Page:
You can see that we have now addressed topics in science, reading, writing, spelling, and art but you might be surprised to find that there are lessons in Social Studies and math here as well.

How to Play Max

Learn how to play the Max Game. As you watch this video you will notice that this family also chose to upgrade to more realistic game playing pieces.

Max can be brought back to the porch by offering him treats.

Working cooperatively try to move the bird, chipmunk and mouse quickly back to their homes in the hollow tree.

Educational and Fun!

  • Teacher Tom: Playing Board Games
    Learn what playing board games like Max can do for children. It is not just playing a game rather it is teaching children that learning can be fun.

Review of Max

Max Game Playing Pieces - Replacement Pieces for the Max Board Game

The Max board game come with high quality flat cardboard playing pieces. They work fine and have nice pictures. We have played this game with so many children over the years and unfortunately some of the food pieces have gotten lost. This was when I discovered these delightful wooden playing pieces to replace the cardboard ones. They feel great, are more realistic and are perfect for replacing lost pieces for the Max Game.

Which do you prefer, competitive vs. cooperative games?

Competitive vs. Cooperative Games

Do you prefer competitive games or cooperative games? Which kind of game do you think helps your children to learn more? I have always preferred cooperative games such as Max because we can all learn together. As we play the game we talk about the nature of cats as well as of chipmunks, songbirds and mice. In the end there are no tears or bad feelings. Just a deeper knowledge of the backyard habitat and a desire to play again.

Max, the Cat,  is on the Move in the Board Game

Max, the Cat, is on the Move in the Board Game

Have you played Max with your children yet? - If you don't own Max yet you can buy it here...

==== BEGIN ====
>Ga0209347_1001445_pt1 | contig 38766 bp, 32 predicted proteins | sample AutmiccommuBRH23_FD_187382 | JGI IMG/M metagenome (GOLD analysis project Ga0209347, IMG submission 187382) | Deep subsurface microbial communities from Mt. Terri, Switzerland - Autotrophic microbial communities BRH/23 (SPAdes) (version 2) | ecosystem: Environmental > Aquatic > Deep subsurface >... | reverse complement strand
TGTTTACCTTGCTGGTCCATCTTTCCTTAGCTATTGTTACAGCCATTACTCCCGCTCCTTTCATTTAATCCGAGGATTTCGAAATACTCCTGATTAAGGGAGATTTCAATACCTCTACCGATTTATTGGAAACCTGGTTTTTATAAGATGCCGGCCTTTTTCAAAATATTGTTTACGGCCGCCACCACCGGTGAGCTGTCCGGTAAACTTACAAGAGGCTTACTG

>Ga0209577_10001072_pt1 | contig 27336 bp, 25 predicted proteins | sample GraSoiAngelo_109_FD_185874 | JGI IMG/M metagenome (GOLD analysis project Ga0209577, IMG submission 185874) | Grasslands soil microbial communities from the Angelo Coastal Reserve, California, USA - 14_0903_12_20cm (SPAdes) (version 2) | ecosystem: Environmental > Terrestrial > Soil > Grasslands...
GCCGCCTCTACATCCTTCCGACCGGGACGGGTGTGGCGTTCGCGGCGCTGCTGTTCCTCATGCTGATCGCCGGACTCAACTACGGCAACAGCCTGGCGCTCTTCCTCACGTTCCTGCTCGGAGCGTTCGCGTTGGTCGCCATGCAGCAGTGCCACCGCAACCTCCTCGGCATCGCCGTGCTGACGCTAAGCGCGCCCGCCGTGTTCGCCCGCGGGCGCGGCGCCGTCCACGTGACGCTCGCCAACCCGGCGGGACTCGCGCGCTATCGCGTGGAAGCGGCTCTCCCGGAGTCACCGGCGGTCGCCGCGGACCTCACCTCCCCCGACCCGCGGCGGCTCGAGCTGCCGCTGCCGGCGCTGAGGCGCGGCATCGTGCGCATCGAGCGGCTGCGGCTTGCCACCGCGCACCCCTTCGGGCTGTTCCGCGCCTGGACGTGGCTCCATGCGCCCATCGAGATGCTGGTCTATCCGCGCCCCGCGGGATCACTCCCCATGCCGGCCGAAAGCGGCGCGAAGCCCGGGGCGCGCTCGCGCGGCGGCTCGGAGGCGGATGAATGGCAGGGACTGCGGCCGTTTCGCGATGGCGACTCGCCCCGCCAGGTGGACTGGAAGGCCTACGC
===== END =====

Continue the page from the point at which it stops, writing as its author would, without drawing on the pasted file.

Virginia Allain from Central Florida on February 14, 2014:

It's always easier to learn if it is fun too.

Angela F from Seattle, WA on February 13, 2014:

Sounds like a good one! pinned here:

davenjilli lm on February 07, 2012:

Interesting lens

lizsblogs on May 18, 2011:

What a cute idea! I was actually drawn to this lens because my cat's name is Max.

JennySui on May 18, 2011:

It sounds like a good game. great lens!

Rhonda Albom from New Zealand on September 05, 2010:

Cat to the Max looks like a really fun game for young kids. Great review. I had never heard of this game before.

Nan from London, UK on September 04, 2010:

My youngest would love this game. It looks good fun.

Wednesday-Elf from Savannah, Georgia on April 30, 2010:

What an interesting game! I've never heard about Max the Cat, but I can see what a fun learning experience it would be for young children. I once had to teach my son about cats being natural predators for small creatures when he left the door unlatched on his hamster cage and our two cats found it! He was sad about losing his hamster, but understood, after a long walk and quiet discussion, that the cats weren't being mean and he couldn't 'blame' them; it was just part of their nature. I can see this game teaching understanding about the natural hunting instincts of a cat. It was also a good lesson in 'responsibility'.

oztoo lm on April 26, 2010:

This sounds like a whole lot of fun. I like the idea that everyone is a winner here and I guess it helps teach kids to work together as a team. Great lens.

eclecticeducati1 on April 26, 2010:

My little guy would love this! It reminds me of a real life adventure that my children had. Last summer they and some of their neighborhood friends saved 3 baby squirrels from a cat and with my Hubby's help they were able to get them back to their mama. It was quite the homeschool experience. This game reminds me of that day! I'll have to check it out. I love the little tracks on the game board. So cute! :)

tandemonimom lm on April 26, 2010:

This looks like a great game and a wonderful homeschooling resource!

Evelyn Saenz (author) from Royalton on April 26, 2010:

I just played this game with my 13 year old who still love to play. It is amazing to me how much fun this game is, even after all these years.

anonymous on April 26, 2010:

Sounds like a great game. You certainly know how to make learning fun. :)

marsha32 on April 25, 2010:

what a fun game....if only I could convince them to let me also homeschool my grandchildren...Jasmine is a little old for this one.

The Party Animal from Partytown USA on April 25, 2010:

That sounds fun - I have never heard of that before - great lens - 5*'s for Max !!!